After losing three members following the release of their debut album, Scorpions vocalist Klaus Meine and rhythm guitarist Rudolf Schenker merged with the remnants of a band named Dawn Road. Though the Scorpions name was chosen for the newly formed quintet, in terms of overall sound, their second album credited to Scorpions is a world away from their first. In fact, there are huge chunks of 1974’s ‘Fly To The Rainbow’ where the only recognisable feature is Klaus Meine’s vocal, and even that, in many places, has developed in style.
Alongside Meine and Schenker, the new Scorpions featured drummer Jurgen Rosenthal, bassist Francis Buchholz and guitarist Ulrich Roth (aka Uli Jon Roth). While Rosenthal only held his position temporarily, the other two new members would be long serving, with Roth’s input, in particular, having a profound effect on the shape and sound of the Scorpions’ next few albums. With Roth on board, the band would all but cast aside their psychedelic and progressive experiments and opt for a more straight ahead rock vibe.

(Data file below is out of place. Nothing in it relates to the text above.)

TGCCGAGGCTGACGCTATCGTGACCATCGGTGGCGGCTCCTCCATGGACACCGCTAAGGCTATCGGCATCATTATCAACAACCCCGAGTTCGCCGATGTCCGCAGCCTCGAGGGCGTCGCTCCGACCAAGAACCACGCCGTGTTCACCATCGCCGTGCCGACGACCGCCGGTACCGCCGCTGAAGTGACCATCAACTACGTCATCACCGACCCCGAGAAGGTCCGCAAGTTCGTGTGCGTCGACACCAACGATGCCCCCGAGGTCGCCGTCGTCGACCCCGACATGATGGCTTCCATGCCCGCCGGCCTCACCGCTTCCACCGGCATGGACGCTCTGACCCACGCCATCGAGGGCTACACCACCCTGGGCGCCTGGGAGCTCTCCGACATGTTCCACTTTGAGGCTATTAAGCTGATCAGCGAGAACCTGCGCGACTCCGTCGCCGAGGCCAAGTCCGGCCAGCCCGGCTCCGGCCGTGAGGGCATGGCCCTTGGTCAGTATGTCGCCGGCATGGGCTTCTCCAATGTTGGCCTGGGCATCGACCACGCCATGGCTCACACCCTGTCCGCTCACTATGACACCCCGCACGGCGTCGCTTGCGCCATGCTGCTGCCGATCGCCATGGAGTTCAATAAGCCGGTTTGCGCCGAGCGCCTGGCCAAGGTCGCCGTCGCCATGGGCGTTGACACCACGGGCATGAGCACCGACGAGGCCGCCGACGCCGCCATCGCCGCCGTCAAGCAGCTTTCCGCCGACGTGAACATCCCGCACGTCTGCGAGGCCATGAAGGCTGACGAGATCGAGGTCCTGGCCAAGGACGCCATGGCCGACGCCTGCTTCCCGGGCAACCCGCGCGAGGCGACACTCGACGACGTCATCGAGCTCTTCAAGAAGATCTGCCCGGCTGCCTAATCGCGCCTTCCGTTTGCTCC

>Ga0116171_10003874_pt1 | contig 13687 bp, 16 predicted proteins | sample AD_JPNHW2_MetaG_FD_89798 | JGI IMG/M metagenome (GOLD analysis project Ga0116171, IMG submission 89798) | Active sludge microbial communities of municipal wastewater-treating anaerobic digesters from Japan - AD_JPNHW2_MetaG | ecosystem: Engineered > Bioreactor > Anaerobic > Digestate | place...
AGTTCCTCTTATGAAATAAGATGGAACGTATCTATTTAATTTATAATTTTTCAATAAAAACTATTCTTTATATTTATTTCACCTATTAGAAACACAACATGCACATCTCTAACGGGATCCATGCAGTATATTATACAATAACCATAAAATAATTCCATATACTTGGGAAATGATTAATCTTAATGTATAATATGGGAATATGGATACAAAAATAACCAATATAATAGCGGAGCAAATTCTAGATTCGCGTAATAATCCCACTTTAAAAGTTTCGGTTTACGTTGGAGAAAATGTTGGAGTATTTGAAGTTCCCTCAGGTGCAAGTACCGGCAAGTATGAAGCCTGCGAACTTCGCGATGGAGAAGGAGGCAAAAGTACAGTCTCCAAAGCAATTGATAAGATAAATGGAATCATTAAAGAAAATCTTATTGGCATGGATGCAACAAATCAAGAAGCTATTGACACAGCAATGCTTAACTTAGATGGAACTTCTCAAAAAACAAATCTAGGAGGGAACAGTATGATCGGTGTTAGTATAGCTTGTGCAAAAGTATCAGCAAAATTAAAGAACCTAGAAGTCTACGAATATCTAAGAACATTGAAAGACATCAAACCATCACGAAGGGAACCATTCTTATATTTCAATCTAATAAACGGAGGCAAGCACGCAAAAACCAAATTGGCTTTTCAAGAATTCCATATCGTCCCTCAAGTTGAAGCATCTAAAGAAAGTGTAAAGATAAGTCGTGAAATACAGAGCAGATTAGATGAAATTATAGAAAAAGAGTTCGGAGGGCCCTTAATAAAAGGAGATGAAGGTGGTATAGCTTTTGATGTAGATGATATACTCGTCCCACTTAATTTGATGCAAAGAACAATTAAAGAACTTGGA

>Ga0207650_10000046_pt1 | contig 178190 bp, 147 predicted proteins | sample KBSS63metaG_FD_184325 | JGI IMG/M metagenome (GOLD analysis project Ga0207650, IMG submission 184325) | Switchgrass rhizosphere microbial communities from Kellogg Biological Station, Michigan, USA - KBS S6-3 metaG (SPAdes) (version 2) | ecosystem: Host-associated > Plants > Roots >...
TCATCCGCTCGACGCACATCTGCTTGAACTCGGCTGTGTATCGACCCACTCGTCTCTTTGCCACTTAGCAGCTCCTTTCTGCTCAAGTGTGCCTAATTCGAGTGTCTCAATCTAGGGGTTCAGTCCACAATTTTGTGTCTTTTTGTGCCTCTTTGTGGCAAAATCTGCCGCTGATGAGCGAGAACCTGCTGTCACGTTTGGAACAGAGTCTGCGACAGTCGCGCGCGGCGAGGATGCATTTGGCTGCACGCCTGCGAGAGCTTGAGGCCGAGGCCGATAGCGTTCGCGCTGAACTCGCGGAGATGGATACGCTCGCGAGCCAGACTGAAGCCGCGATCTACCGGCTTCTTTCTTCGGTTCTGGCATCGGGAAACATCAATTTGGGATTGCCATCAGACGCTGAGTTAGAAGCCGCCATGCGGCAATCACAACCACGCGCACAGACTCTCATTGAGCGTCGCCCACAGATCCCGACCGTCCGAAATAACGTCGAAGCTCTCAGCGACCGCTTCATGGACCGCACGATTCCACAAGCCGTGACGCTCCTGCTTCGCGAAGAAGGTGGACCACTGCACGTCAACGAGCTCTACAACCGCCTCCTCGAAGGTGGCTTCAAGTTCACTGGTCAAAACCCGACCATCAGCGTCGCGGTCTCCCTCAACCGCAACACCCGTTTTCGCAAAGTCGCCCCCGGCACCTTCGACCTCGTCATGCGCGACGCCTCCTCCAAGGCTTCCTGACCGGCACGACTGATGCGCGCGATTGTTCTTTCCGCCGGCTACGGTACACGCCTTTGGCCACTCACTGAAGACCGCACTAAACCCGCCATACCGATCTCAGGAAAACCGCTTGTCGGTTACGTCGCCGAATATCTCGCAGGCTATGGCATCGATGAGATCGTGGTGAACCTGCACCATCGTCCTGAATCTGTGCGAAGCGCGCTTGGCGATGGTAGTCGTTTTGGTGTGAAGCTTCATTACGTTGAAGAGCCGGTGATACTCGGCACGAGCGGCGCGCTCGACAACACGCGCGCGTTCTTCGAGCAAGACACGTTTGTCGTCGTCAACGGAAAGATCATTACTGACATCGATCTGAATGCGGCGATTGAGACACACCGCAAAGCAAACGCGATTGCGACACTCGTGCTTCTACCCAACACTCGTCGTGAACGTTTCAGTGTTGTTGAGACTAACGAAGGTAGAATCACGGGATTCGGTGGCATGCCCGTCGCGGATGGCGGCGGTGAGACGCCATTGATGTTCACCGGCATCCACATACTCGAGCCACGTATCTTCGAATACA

As far as ‘Fly to the Rainbow’ is concerned, Roth’s influence upon the band is obvious right from the start. The full-on, high speed rock of the opener ‘Speedy’s Coming’ couldn’t be further from ‘Lonesome Crow’s general mood if it tried, and is the greatest example of the big stylistic changes which occurred between the two recordings. Scorpions really suit the proto-metal mood of this cut; and while it is Roth’s hard driving riff which leaves the strongest impression (the band clearly wishing to show off the skills of their new lead guitarist), Meine’s lead vocal is almost equally striking. He wails at full pelt in a rather unsubtle ode to a female rock fan, and while his heavily accented syllables can be heard to understand on occasion, it’s a great hard rock vocal, which paves the way for his distinctive style as heard on Scorpions’ more famous works. It’s never going to be a rock classic, either lyrically or musically, but placed at the front of ‘Fly to the Rainbow’ it’s great enough. In three minutes, it clears plenty of cobwebs, thus leaving the bands previous bluesy experiments in the dust.